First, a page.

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Social inequalities in health among the elderly: a challenge for public health research
  1. Lucía Artazcoz1,
  2. Silvia Rueda2
  1. 1Agència de Salut Pública, Barcelona, Spain; Red de Investigación de Género y Salud, Barcelona, Spain; Ciber de Salud Pública, Barcelona, Spain
  2. 2Universitat Pompeu Fabra, Barcelona, Spain
  1. Correspondence to:
 Dr L Artazcoz
 Agència de Salut Pública de Barcelona, Pl. Lesseps 1, 08023 Barcelona, Spain; lartazco{at}

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Health inequalities among the elderly

Older people have tended to be neglected in research on health inequalities compared with people in other stages of life. Similarly, there has been a lack of research on how class interacts with gender in later life. These omissions are difficult to understand since health needs and the use of health services are greater among older age groups. Moreover, with the improvements in living and working conditions, as well as quality of healthcare services, the proportion of elderly people has risen significantly and will continue to increase during the coming decades. By 2050, it is expected that 30% of Europeans will be aged >60 years and whereas the very old constitute 3% of the European population today, 11 of the former EU15 member states will have at least 10% of their population aged ⩾80 years by 2050.1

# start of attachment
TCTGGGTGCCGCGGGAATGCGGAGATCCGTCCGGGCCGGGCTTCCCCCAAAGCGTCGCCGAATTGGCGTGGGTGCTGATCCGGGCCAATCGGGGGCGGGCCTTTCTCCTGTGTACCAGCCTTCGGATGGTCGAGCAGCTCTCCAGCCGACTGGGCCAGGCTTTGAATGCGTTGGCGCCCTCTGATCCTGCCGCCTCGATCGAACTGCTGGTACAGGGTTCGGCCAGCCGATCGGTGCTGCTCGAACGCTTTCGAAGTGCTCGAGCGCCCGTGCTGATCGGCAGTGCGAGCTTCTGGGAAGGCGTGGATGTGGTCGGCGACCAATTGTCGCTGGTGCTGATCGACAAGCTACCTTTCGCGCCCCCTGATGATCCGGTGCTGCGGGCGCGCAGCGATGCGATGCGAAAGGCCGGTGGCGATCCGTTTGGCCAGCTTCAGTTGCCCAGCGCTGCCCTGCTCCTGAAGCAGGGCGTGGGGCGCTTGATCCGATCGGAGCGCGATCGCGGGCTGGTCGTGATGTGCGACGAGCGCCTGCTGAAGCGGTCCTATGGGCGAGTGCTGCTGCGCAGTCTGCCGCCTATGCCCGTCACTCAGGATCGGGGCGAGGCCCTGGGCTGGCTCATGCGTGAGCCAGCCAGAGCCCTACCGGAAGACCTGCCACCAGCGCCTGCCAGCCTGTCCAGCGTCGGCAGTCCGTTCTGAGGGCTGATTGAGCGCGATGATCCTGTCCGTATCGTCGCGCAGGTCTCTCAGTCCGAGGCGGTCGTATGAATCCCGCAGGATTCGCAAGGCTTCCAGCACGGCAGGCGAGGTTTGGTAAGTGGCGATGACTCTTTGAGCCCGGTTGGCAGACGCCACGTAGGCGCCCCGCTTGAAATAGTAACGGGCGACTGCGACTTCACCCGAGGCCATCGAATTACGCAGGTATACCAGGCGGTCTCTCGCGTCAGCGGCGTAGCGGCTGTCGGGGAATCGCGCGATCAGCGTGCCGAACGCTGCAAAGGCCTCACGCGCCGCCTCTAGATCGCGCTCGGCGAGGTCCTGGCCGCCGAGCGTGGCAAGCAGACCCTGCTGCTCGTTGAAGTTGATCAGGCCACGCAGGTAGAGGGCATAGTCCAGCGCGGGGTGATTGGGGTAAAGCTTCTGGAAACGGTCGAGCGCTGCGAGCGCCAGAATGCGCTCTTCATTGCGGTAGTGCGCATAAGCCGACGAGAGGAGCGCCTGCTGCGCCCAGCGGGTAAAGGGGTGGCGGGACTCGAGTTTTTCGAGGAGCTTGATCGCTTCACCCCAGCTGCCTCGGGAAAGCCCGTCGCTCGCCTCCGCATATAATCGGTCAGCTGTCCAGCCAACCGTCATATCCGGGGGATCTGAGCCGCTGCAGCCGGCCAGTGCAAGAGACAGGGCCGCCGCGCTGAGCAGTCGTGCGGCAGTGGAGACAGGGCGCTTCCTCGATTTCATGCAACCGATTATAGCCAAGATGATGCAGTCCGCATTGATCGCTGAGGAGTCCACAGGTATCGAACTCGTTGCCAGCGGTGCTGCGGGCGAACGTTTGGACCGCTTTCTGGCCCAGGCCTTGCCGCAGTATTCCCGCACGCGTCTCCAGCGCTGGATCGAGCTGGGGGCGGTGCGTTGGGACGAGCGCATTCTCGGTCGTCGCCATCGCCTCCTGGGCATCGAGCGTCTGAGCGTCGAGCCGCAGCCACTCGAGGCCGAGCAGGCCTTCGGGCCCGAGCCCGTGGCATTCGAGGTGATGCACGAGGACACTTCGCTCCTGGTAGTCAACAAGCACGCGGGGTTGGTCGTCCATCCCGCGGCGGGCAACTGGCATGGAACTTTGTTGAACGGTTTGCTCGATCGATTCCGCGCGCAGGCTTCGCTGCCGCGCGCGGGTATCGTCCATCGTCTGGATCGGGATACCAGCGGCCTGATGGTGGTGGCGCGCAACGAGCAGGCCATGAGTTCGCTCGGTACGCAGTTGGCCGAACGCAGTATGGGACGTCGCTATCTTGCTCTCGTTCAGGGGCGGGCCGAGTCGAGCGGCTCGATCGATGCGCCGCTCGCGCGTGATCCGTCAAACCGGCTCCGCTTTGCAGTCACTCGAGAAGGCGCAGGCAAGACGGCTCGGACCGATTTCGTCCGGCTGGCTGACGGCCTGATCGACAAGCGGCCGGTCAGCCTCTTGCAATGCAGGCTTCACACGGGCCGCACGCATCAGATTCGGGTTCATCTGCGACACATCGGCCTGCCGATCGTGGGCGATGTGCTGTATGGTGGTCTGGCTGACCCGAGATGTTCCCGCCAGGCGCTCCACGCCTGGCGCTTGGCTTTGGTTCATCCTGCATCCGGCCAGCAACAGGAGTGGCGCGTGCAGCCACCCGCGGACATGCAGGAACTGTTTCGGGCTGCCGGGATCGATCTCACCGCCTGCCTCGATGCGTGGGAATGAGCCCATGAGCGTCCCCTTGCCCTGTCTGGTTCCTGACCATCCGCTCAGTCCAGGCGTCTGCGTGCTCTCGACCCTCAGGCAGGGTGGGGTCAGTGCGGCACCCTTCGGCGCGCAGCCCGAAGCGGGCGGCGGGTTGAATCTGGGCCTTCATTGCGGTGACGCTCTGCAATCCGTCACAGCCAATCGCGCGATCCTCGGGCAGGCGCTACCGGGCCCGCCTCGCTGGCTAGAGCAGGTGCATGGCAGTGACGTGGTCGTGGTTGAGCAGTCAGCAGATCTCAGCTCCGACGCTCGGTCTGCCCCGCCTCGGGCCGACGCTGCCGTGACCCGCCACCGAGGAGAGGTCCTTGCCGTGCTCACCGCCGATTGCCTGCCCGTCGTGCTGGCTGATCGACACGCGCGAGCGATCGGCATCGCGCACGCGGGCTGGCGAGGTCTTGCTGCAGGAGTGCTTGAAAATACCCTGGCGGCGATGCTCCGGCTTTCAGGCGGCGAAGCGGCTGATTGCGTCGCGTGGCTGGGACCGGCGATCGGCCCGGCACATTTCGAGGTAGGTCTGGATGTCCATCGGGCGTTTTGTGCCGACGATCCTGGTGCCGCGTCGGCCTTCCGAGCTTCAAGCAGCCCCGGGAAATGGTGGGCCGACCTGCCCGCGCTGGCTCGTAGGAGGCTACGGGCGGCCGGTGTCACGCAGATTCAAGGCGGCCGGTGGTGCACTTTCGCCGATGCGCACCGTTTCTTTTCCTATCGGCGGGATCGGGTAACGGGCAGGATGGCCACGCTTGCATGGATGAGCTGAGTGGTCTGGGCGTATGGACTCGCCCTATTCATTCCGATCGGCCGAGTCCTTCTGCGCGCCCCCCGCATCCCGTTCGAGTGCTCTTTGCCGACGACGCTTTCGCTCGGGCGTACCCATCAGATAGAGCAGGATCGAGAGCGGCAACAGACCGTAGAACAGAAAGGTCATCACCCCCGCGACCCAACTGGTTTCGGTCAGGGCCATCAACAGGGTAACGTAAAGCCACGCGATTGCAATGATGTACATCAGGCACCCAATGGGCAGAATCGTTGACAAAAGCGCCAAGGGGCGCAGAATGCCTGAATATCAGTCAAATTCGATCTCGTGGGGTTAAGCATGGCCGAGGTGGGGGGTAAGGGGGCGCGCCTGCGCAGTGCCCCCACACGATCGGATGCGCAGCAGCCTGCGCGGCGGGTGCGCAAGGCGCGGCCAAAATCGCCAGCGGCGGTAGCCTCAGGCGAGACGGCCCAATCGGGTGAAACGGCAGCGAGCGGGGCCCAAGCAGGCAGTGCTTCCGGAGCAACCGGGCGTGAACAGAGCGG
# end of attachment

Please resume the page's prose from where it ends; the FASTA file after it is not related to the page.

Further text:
There is no consensus about the best measure of socioeconomic position (SEP) in older ages—for example, the use of indicators of SEP based on occupation among people who are no longer in the labour market has been questioned. On the other hand, in trying to identify the best measure of SEP among the elderly, the importance of using multiple indicators has been emphasised. The study of Hyde and Jones2 (see page 533) addresses this issue and overcomes some limitations of previous research. It examines a broad range of SEP measures, and also restricts the study population to retirees, therefore …

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  • Competing interests: None.

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